The Night Mayor is the informal name for a city official charged with taking care of issues that arise in a city after dark. A growing number of major metropolitan areas in the United States have hired so-called night mayors in recent years. Some smaller cities also have hired night mayors, especially cities with a relatively large population of young people.
Night mayor is not a formal title; the actual title of such an official varies from city to city. In Washington, DC, the “night mayor” is actually the director of the Mayor’s Office of Nightlife and Culture. According to its website that office’s role is to, among other things:
- Promote a safe, economically and culturally vibrant night time economy.
- Engage nightlife stakeholders by conducting outreach and providing assistance.
- Solve nighttime issues by collaborating with District government agencies.
- Educate nightlife establishments on existing district policies and regulations through quarterly trainings.
Washington DC’s first “night mayor,” Shawn Townsend, told Bloomberg that he sees his role as mainly diplomatic. His agency doesn’t have the power to make or enforce laws, and he can’t issue any new regulations. However, Townsend said, he hopes that he will be able to share key information and get different government agencies to work effectively with the city’s bars, clubs, and other nightlife venues:
“I don’t have any regulatory authority. I don’t have any enforcement authority. I’m leaving that to the regulatory agencies,” he says. “I’m looking to serve as a bridge builder, a liaison between nightlife businesses and these government agencies that currently exist.”
New York City’s Office of Nightlife describes its role in similar terms, although, according to its website, the office includes a focus on “social justice” and on “quality of life”:
Although the Office of Nightlife is not a reporting or enforcement agency, we are committed to working with nightlife operators, workers, performers, patrons and residents to address their challenges. Working with our partner agencies across City and State government, the Office of Nightlife is committed to promoting safe spaces and social justice, protecting grassroots cultural spaces, streamlining red tape and regulations, working with agencies to develop recommendations that help to ensure fair and proportionate enforcement, and advancing quality of life for all New Yorkers.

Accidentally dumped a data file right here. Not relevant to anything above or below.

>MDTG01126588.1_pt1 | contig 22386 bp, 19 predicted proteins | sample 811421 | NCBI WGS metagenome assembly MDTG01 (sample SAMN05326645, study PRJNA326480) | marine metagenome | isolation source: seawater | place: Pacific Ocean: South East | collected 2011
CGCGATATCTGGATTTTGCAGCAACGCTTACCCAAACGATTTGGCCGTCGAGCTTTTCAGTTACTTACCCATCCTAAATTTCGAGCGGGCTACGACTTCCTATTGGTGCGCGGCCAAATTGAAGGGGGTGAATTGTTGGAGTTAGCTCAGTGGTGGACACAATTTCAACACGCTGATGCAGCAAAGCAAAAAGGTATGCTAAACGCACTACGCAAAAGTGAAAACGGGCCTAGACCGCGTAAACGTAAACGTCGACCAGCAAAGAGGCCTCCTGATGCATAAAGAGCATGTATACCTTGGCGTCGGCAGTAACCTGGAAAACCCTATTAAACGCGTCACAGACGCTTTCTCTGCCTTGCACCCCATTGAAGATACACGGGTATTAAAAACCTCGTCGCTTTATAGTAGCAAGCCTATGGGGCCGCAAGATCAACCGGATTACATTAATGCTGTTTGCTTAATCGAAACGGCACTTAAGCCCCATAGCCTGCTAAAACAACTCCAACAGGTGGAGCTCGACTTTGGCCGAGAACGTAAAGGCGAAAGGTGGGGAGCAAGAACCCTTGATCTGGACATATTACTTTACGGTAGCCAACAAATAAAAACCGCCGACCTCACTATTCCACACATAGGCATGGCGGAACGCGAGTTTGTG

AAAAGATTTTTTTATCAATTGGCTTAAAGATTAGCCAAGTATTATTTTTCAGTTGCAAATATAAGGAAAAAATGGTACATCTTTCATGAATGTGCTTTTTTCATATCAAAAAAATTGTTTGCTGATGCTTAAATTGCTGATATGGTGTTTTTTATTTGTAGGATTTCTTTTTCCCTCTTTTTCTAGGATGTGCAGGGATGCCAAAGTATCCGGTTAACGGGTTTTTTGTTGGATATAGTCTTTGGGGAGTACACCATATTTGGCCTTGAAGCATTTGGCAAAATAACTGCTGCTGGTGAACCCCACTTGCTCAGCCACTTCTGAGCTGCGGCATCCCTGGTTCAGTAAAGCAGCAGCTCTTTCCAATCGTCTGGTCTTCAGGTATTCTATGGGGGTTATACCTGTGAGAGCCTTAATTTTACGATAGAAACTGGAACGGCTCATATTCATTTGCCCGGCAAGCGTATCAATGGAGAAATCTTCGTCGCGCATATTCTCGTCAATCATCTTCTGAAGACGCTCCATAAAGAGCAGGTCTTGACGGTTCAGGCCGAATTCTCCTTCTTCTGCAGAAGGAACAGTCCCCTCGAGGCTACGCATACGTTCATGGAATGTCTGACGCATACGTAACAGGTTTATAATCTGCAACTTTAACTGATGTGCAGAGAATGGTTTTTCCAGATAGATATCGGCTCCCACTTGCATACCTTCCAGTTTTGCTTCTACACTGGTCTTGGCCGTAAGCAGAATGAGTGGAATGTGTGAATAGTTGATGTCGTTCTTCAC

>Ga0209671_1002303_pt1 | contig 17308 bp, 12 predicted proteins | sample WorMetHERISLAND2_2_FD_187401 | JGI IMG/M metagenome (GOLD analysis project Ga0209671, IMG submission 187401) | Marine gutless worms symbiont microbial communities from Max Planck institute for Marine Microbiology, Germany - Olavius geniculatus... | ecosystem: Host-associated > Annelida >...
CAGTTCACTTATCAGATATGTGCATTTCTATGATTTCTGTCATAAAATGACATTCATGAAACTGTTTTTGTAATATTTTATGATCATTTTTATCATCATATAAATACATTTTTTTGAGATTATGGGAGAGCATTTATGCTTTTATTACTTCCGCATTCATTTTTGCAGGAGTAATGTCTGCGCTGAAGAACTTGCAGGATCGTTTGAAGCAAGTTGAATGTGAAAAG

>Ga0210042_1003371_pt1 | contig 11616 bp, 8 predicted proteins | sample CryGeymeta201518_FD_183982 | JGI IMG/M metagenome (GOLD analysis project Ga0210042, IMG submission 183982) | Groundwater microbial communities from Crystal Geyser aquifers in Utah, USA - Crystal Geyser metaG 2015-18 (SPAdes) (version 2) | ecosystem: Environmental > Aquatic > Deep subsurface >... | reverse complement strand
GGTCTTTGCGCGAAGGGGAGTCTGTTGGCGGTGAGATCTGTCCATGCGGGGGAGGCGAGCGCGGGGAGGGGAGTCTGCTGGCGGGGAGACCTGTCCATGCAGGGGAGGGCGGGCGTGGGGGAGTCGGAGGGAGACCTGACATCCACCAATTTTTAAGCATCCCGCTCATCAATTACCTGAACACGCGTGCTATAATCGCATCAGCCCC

Experts say that in many cities, planners don’t take into account the impact of night life. Traffic and transportation planning tends to focus on the needs of daytime commuters, and planners forget to take into account the additional wear and tear on infrastructure that will be caused by people going out at night. As more and more cities try to attract younger populations, it’s become increasingly important to hire someone who can ensure that the city can accommodate the needs of its nighttime population, as well as its daytime population. That’s why cities like San Francisco and Pittsburgh, as well as Orlando, Fort Lauderdale and Iowa City have hired “night mayors.”
Across the Atlantic, a number of European cities also have “night mayors.” Paris and Toulouse, France, both have night mayors; so do Amsterdam and Zurich. In Latin America Cali, Colombia recently hired its first night mayor as well.